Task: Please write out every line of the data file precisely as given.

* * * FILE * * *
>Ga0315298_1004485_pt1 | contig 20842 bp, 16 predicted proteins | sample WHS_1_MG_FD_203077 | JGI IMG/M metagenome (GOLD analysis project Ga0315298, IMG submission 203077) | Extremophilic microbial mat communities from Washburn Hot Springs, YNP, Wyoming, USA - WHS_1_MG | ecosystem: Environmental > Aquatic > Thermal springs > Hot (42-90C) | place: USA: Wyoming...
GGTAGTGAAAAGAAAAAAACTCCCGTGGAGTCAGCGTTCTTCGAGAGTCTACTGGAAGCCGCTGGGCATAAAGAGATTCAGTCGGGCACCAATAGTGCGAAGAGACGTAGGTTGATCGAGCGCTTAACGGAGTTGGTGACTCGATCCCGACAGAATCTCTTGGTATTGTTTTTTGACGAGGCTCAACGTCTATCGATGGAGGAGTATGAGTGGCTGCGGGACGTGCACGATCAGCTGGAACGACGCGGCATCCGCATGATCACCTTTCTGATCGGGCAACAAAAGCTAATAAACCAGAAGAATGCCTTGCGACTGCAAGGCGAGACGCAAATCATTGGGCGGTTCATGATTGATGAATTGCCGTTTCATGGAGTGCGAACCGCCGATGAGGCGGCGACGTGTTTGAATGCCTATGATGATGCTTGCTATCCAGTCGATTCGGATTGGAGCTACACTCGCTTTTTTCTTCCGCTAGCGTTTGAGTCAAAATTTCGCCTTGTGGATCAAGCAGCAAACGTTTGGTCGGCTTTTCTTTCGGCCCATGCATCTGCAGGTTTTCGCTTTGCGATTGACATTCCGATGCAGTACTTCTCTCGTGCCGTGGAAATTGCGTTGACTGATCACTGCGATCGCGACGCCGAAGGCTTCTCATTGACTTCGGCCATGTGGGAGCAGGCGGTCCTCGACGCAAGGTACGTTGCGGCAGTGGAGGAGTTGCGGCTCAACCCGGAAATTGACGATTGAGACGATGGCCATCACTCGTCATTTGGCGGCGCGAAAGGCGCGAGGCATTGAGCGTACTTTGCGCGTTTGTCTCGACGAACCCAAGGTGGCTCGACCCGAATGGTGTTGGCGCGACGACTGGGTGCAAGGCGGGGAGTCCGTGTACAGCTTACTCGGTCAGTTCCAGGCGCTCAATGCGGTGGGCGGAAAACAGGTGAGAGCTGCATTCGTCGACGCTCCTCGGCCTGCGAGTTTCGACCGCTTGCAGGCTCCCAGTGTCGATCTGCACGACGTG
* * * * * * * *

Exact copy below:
>Ga0315298_1004485_pt1 | contig 20842 bp, 16 predicted proteins | sample WHS_1_MG_FD_203077 | JGI IMG/M metagenome (GOLD analysis project Ga0315298, IMG submission 203077) | Extremophilic microbial mat communities from Washburn Hot Springs, YNP, Wyoming, USA - WHS_1_MG | ecosystem: Environmental > Aquatic > Thermal springs > Hot (42-90C) | place: USA: Wyoming...
GGTAGTGAAAAGAAAAAAACTCCCGTGGAGTCAGCGTTCTTCGAGAGTCTACTGGAAGCCGCTGGGCATAAAGAGATTCAGTCGGGCACCAATAGTGCGAAGAGACGTAGGTTGATCGAGCGCTTAACGGAGTTGGTGACTCGATCCCGACAGAATCTCTTGGTATTGTTTTTTGACGAGGCTCAACGTCTATCGATGGAGGAGTATGAGTGGCTGCGGGACGTGCACGATCAGCTGGAACGACGCGGCATCCGCATGATCACCTTTCTGATCGGGCAACAAAAGCTAATAAACCAGAAGAATGCCTTGCGACTGCAAGGCGAGACGCAAATCATTGGGCGGTTCATGATTGATGAATTGCCGTTTCATGGAGTGCGAACCGCCGATGAGGCGGCGACGTGTTTGAATGCCTATGATGATGCTTGCTATCCAGTCGATTCGGATTGGAGCTACACTCGCTTTTTTCTTCCGCTAGCGTTTGAGTCAAAATTTCGCCTTGTGGATCAAGCAGCAAACGTTTGGTCGGCTTTTCTTTCGGCCCATGCATCTGCAGGTTTTCGCTTTGCGATTGACATTCCGATGCAGTACTTCTCTCGTGCCGTGGAAATTGCGTTGACTGATCACTGCGATCGCGACGCCGAAGGCTTCTCATTGACTTCGGCCATGTGGGAGCAGGCGGTCCTCGACGCAAGGTACGTTGCGGCAGTGGAGGAGTTGCGGCTCAACCCGGAAATTGACGATTGAGACGATGGCCATCACTCGTCATTTGGCGGCGCGAAAGGCGCGAGGCATTGAGCGTACTTTGCGCGTTTGTCTCGACGAACCCAAGGTGGCTCGACCCGAATGGTGTTGGCGCGACGACTGGGTGCAAGGCGGGGAGTCCGTGTACAGCTTACTCGGTCAGTTCCAGGCGCTCAATGCGGTGGGCGGAAAACAGGTGAGAGCTGCATTCGTCGACGCTCCTCGGCCTGCGAGTTTCGACCGCTTGCAGGCTCCCAGTGTCGATCTGCACGACGTG